Formally, Each Moment is distinguished by its attentive negotiation of time. Taking place over a single day, the work’s sensitivity to the passing and structuring of time is redoubled by a self-reflexive approach to the camera. Students are recorded preparing work, speaking publicly in the dining hall, and playing the piano — all are performances embedded within the reality of the school day. Parallel activities occur within the black box theatre, recorded by a camera installed upon a track in a 360 degree formation. The lens observes the students’ action and the supporting film crew in a circular orbit. This structure of recording echoes Cage’s original event where viewers were seated centrally and facing outward, each observing different activity. Here, the camera functions as both participant and structuring device, offering a viewpoint in the round which acknowledges simultaneous peripheral action. The students frequently interchange their handling of the camera, meaning the pace of recording is continually recalibrated by the body. Permitting a new activity to enter after a number of rotations, the camera — reminiscent of a clock face or timepiece — becomes an imperfect device to organise time. By physically relating to the camera’s movement in space, the students become conscious of “keeping time” only through a dynamic estimation and felt sense of its very passing.

Johanna Billing (born 1973, Jönköping, Sweden) lives and works in Stockholm. She attended the Konstfack International College of Arts, Crafts and Design, Stockholm, graduating in 1999. Tandem to her visual art practice, from 1998 until 2010, Billing ran the Make it Happen record label, publishing music and arranging live performances.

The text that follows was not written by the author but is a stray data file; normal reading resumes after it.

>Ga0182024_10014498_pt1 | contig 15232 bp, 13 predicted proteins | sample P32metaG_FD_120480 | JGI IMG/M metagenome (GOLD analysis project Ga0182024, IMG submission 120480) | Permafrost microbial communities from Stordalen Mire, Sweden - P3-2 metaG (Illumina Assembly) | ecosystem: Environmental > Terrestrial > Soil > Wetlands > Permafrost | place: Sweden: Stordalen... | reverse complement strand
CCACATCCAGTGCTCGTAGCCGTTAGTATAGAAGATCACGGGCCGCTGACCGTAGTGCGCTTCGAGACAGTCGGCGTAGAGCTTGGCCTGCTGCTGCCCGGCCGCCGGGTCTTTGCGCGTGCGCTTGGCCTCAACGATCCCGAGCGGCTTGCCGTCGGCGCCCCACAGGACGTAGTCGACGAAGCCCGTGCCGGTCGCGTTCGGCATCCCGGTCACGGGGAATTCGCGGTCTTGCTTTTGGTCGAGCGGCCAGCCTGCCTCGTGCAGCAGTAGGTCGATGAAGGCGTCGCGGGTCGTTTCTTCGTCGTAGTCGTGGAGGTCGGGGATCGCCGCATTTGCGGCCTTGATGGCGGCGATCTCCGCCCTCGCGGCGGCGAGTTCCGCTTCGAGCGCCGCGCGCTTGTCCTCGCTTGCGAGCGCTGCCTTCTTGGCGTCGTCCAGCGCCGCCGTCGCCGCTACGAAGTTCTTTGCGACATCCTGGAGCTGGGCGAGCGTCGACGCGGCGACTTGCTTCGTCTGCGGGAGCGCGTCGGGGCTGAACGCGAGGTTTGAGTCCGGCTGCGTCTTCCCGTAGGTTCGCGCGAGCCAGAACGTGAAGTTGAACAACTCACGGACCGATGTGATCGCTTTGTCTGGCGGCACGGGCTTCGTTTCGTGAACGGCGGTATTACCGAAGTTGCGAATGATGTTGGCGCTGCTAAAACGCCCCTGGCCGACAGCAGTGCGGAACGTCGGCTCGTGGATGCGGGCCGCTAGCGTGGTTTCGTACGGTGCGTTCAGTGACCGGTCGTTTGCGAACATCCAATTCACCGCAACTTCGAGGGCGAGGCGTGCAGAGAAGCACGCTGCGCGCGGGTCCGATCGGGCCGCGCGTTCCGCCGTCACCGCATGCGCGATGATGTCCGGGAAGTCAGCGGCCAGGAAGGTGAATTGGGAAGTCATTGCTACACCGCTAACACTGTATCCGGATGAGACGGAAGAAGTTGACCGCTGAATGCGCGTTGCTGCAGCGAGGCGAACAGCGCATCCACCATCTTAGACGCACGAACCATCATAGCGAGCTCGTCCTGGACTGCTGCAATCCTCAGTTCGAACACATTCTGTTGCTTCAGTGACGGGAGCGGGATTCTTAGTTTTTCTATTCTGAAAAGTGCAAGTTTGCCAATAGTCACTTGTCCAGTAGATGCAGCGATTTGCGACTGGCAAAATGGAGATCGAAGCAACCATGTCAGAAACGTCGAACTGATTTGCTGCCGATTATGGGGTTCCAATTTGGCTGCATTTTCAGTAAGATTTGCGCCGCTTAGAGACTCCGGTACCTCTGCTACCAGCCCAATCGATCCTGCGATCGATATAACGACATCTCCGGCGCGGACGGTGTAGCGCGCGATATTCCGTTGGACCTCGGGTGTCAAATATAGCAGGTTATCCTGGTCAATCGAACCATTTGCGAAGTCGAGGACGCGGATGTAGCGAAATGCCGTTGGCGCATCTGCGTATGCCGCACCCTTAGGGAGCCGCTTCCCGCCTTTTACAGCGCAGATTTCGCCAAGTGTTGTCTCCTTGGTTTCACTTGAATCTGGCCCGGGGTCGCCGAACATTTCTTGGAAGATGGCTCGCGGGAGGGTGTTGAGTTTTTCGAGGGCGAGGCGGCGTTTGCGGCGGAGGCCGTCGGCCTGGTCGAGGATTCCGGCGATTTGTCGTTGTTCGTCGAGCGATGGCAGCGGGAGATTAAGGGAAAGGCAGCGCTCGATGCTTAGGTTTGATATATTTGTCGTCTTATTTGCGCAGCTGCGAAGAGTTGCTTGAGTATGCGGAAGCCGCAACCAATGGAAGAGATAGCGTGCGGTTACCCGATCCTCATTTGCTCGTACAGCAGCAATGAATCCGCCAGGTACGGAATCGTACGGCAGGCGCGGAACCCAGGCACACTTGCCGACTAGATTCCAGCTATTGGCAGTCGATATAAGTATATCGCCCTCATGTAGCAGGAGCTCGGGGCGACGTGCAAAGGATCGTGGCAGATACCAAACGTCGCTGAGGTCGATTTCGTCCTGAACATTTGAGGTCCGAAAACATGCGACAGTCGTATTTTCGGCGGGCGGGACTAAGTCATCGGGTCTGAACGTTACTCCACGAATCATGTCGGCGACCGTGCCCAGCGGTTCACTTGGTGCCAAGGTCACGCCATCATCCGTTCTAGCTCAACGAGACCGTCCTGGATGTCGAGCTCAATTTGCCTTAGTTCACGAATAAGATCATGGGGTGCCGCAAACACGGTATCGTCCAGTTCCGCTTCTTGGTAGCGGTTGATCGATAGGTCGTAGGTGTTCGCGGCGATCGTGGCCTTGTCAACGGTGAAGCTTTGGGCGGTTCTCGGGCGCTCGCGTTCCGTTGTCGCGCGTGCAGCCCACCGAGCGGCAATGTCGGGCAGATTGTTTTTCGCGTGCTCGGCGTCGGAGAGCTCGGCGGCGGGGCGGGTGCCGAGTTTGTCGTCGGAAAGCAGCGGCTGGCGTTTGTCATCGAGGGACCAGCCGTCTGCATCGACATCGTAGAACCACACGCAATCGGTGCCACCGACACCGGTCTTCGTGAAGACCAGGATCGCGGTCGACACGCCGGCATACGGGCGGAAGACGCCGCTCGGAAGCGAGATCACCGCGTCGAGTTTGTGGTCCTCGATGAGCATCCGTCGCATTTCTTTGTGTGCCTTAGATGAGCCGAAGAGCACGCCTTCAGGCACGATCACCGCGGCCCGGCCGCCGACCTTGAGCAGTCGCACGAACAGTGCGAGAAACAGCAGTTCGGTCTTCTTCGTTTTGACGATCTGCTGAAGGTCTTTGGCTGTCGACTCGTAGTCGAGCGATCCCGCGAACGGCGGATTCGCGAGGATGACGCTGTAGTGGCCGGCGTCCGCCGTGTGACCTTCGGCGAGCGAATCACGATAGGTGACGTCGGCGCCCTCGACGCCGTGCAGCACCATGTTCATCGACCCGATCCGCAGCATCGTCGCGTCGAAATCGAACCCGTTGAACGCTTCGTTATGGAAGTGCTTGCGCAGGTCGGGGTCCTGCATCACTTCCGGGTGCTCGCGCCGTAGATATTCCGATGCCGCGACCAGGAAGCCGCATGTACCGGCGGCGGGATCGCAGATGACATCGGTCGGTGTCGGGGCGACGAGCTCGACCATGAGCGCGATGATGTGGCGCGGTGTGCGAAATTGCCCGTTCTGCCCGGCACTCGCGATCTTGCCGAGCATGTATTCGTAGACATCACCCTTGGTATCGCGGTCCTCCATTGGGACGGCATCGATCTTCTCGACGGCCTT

Billing has been making video works since 1999 that weave together music, movement, and rhythm. Solo exhibitions include Each Moment Presents What Happens, Jan Mot, Brussels, Belgium; In Purple, Kalmar Konstmuseum, Sweden (all 2022); In Purple, Riksidrottsmuseet, Stockholm, Sweden (2021); In Purple, Hollybush Gardens, London (2020); In Purple, Stadsbiblioteket, Jönköping, Sweden, (2019); 15 Years of You Don’t Love Me Yet, Teatro Garibaldi/Galeria Laveronica, Modica, Italy, (2018); I’m Lost Without Your Rhythm, Trondheim Kunst-museum, Norwary, (2017); Keeping Time, Villa Croce, Genoa, Italy, (2016); I’m Gonna Live Anyhow Until I Die, the MAC, Belfast, (2012); I’m Lost Without Your Rhythm, Modern Art Oxford, (2010); Moving In, Five Films, Grazer Kunstverein, Austria, (2010); Tiny Movements, ACCA, Melbourne, Australia, (2009); I’m Lost without Your Rhythm, Camden Art Centre, London, (2009); Taking Turns, Kemper Museum, Kansas City, USA, (2008); This Is How We Walk on the Moon, Malmö Konsthall, Sweden, (2008); Forever Changes, Kunstmuseum Basel, (2007); Keep on Doing, Dundee Contemporary Arts, Scotland, (2007); and Magical World, PS. 1, New York, (2006). She has participated in significant group exhibitions internationally, including Controra Ep. V, curated by Like A Little Disaster, Palazzo San Giuseppe, Italy; Çanakkale Biennial, Turkey (all 2022); Seoul Mediacity Biennale, South Korea (2021); MOMENTUM 10, 10th Nordic Biennial of Contemporary Art, Moss, Norway, (2019); It’s Time To Dance Now, Centre Pompidou, Paris, (2010); 4th Auckland Triennial, (2010); Documenta 12, Kassel, (2007); Singapore Biennale, (2006); 9th Istanbul Biennial, (2005); 1st Moscow Biennale, 2005; and 50th Venice Biennale, (2003).

Her work is held in numerous museum and public collections, including MOCA, Los Angeles; Moderna Museet, Stockholm; Musee d’Art Moderne de la Ville de Paris; Museum of Contemporary Art, San Diego, USA; Centro Andaluz de Arte Contemporaneo, Seville, Spain; Malmö Konstmuseum, Sweden; Jönköpings Museum, Sweden; The Israel Museum, Jerusalem; FRAC Bourgogne, France; SMAK, Ghent, Belgium; Sørlandets Kunstmuseum, Kristiansand, Norway; Van Abbe Museum, Eindhoven, the Nether-lands; Ulrich Museum of Art, Wichita,USA; Museum Sztuki, Łodz, Poland; and Museum Współczesne, Wrocław, Poland.

all images © the gallery and the artist(s)